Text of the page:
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Occupation a reality

By Messenger Staff
Tuesday, March 8
The Geneva talks held on March 5th concerning the disputed territories in Georgia’s Abkhazia and Tskhinvali region revealed once again that Moscow is utterly irritated when the current situation is assessed worldwide as an occupation of Georgian territories by Russia.

Moscow does not want to be viewed as the party of the conflict and of course does not accept the use of the term ‘aggressor’ against Russia. They want to be acknowledged as peacekeepers and therefore commit subversive activities in a disguised form of pretending to be peacekeepers.

The Russian invasion of Georgia in August 2008 destroyed the Russian peacekeeping mission myth and the term “occupation” used presently by analysts, journalists and politicians describes the real situation in the region. The term has been used widely in a number of different documents in various countries as well as by international organisations. Of course much importance is paid to the position of the US and Georgia is very satisfied that assistant Secretary of State on European and Eurasian issues, Philip Gordon openly clarified the US position on Georgian - Russian relations following the Russian aggression of August 2008.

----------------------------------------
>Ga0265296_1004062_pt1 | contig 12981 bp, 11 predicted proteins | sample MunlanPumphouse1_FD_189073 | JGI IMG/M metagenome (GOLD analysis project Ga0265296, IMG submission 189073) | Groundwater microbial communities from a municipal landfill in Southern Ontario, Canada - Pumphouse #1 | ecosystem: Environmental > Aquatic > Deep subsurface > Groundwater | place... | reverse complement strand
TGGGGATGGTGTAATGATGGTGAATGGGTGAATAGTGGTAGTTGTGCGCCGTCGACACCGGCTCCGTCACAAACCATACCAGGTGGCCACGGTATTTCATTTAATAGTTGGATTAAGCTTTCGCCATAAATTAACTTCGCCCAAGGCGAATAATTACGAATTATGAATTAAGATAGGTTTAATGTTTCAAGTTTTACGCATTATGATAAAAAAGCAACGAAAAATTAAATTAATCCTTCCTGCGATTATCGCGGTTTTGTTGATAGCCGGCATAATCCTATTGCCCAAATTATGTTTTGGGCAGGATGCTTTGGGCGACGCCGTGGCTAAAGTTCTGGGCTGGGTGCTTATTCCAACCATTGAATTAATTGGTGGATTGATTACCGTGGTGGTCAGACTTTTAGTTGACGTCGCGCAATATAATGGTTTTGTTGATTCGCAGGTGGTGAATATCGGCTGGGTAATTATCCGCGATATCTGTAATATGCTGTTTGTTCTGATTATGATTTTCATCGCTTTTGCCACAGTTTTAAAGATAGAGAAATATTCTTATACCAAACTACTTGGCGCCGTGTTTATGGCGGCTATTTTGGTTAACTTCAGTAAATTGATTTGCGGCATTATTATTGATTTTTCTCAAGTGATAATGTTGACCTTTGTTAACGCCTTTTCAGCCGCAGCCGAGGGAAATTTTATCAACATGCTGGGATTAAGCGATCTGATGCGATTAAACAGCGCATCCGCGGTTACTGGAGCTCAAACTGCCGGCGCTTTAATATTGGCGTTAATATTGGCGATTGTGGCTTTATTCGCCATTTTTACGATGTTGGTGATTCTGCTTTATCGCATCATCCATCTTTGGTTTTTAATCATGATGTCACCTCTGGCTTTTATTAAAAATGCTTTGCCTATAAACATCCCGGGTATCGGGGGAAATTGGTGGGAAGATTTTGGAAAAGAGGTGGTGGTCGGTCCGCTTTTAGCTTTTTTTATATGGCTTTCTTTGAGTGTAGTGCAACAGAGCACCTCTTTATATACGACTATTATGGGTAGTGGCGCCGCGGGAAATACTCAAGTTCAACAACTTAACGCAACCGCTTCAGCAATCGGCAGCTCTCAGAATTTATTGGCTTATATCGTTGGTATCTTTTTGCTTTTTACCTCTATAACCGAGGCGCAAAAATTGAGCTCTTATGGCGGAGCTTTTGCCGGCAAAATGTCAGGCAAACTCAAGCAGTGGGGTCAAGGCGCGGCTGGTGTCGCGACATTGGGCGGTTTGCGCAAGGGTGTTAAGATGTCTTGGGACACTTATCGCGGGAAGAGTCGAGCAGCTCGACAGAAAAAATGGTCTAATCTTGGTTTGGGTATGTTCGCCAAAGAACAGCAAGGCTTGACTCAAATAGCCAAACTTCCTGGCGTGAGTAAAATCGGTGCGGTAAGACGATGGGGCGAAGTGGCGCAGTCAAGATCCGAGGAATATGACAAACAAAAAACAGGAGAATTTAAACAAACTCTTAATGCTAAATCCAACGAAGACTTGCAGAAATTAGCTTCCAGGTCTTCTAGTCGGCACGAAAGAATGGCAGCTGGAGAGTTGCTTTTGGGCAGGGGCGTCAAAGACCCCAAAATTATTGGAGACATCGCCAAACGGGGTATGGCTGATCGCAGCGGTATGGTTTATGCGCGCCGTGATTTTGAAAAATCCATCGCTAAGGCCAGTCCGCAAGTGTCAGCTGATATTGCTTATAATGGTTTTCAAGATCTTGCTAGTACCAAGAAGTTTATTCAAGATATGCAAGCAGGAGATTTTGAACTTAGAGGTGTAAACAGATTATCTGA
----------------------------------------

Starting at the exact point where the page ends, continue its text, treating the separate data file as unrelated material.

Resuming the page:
On March 3, 2011 at the Bratislava Global Security Forum in Slovakia Gordon dedicated several paragraphs to the issue during his appearance. Secretary of State, Hillary Clinton was also straightforward in determining the current reality of relations between Georgia and Russia. Representatives of other countries have also started using the term to describe the reality; however Russia stubbornly continues to deny any aggressive behaviour and makes no move to retreat. Neither the USA nor the EU countries seem able to exert any additional extra pressure on Moscow and force it to make concessions. The US wants to facilitate the establishment of a regime for dialogue between Moscow and Tbilisi, but the Kremlin continues to refuse to sit at the table with Saakashvili. It is clear that President Saakashvili is determined to remain in power following the expiration of his presidential term, but as Prime Minister with new powers in line with the newly adopted constitution. So it is unlikely that there will be any sort of dialogue between Moscow and Tbilisi soon and most probably the US realises that with the current circumstances and relationship between the countries’ leaders, the situation is unlikely to change for the better. As a result of this awkward situation, the Georgian opposition believes that the current reality will probably force Georgia’s western allies and friends to exert pressure on the country’s ruling administration to make some concessions and allow other groups to share power. Another common sentiment consistently floating here in Georgia is that if the west does not facilitate a smooth transition of power from one party to another, this will result in frustration causing the country’s opposition forces to look to the north or even worse, lead the country into civil unrest.